OK, so maybe my fear that somehow a snake has gotten into my bathroom, or any public restroom, and slithered its way into a very cool, wet comfortable place like a toilet bowl is a little bit outrageous.  But you know, that ONE TIME that I don't check the bowl for snakes before sitting down on it, there's going to be a snake in it, and then I'll be very embarrassed (or, you know, dead) because I didn't check. Even if I survive that, the ER doctor will say, "Didn't you check for snakes before you sat down, like a sensible person does?"  And I'll say, "Well, I usually do, but the thousands of times I've checked for snakes before, there were no snakes, so I figured I was in the clear."  No, you have to check EVERY time, or else you get a situation like what's seen in this film, where a snake's coiled up in the airport toilet, and you end up peeing on it, and then it bites you in a very sensitive area, you react and smack your head against the bathroom mirror, and you die from a combination snake bite and head wound.  So, great, now I have to worry about all that the next time I fly.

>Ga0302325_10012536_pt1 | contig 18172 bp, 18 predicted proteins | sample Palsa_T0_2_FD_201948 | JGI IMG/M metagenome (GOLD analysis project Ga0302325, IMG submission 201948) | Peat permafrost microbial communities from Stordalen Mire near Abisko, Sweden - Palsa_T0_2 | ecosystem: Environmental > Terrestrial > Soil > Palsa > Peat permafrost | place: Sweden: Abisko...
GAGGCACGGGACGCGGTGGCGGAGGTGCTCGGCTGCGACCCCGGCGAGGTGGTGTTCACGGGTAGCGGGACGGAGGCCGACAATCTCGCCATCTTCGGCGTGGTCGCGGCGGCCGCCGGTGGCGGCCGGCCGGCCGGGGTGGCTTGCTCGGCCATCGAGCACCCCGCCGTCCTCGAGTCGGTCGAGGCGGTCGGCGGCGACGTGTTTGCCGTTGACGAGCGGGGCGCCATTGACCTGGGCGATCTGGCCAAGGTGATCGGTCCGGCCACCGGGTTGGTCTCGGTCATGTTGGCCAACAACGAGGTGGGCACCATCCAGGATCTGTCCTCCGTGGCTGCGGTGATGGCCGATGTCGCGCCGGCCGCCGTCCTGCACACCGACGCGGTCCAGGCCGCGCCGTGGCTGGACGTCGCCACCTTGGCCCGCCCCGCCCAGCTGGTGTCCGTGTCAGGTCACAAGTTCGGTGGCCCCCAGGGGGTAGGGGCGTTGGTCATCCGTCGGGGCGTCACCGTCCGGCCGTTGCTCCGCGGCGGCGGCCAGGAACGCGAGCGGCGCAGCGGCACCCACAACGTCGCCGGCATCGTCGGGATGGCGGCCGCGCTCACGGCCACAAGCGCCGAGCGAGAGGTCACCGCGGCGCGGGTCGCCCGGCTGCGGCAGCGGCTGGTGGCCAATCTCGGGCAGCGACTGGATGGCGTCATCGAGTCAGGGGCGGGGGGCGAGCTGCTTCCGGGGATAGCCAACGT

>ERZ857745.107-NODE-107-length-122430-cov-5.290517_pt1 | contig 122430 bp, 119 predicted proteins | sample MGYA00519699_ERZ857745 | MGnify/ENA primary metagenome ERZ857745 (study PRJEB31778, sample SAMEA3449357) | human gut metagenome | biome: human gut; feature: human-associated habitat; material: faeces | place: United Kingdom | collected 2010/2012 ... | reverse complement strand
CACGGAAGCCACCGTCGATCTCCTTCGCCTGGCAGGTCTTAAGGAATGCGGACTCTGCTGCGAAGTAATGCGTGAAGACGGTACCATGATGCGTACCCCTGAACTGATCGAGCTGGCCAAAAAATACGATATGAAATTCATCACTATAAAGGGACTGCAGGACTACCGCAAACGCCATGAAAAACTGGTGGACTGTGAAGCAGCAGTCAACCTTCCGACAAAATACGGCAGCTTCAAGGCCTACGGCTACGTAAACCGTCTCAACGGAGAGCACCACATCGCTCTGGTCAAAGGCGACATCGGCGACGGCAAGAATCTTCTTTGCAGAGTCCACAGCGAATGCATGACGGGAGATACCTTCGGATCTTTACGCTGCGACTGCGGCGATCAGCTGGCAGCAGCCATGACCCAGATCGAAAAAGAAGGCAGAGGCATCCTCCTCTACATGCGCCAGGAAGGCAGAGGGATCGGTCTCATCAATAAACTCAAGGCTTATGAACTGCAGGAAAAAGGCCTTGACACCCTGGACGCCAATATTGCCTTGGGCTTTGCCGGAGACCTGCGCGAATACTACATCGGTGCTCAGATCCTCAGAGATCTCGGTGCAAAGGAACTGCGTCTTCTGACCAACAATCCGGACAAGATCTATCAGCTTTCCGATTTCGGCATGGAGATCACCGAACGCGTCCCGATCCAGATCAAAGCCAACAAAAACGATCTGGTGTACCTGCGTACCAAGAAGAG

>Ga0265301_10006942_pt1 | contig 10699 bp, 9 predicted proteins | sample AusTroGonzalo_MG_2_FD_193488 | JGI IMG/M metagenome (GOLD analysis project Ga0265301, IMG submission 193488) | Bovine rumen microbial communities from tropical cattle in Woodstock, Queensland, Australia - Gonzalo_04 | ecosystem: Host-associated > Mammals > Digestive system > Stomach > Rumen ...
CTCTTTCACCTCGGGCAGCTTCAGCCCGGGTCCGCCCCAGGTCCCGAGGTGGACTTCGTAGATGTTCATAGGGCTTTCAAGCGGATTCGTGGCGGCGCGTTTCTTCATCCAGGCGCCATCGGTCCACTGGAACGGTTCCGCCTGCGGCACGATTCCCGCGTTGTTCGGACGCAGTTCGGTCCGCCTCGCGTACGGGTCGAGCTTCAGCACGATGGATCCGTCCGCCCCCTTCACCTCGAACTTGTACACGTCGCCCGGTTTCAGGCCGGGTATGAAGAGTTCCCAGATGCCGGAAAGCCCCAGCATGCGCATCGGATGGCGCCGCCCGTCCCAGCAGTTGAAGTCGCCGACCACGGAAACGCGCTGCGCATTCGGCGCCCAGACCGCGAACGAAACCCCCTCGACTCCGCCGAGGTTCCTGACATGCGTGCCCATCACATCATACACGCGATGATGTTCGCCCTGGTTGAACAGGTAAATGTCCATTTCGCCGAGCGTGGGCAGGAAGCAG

(I have a powerful bladder, though, from all the hours I've sat in Comic-Con booths with limited bathroom breaks.  As long as I use the restroom just before my flight, I can usually make it across the country without using the bathroom on the plane.  Something I'm proud of, because I don't believe man was meant to relieve himself at 35,000 feet in the air.  Heck, I don't think we're even supposed to be at that altitude at all, I regard flying as a necessary evil for getting to the West Coast - if I could get there by train, I would.  Amtrak bathrooms are much bigger and nicer.  When the airlines can guarantee they can get me somewhere without crashing, which they CAN'T, maybe I'll relax.)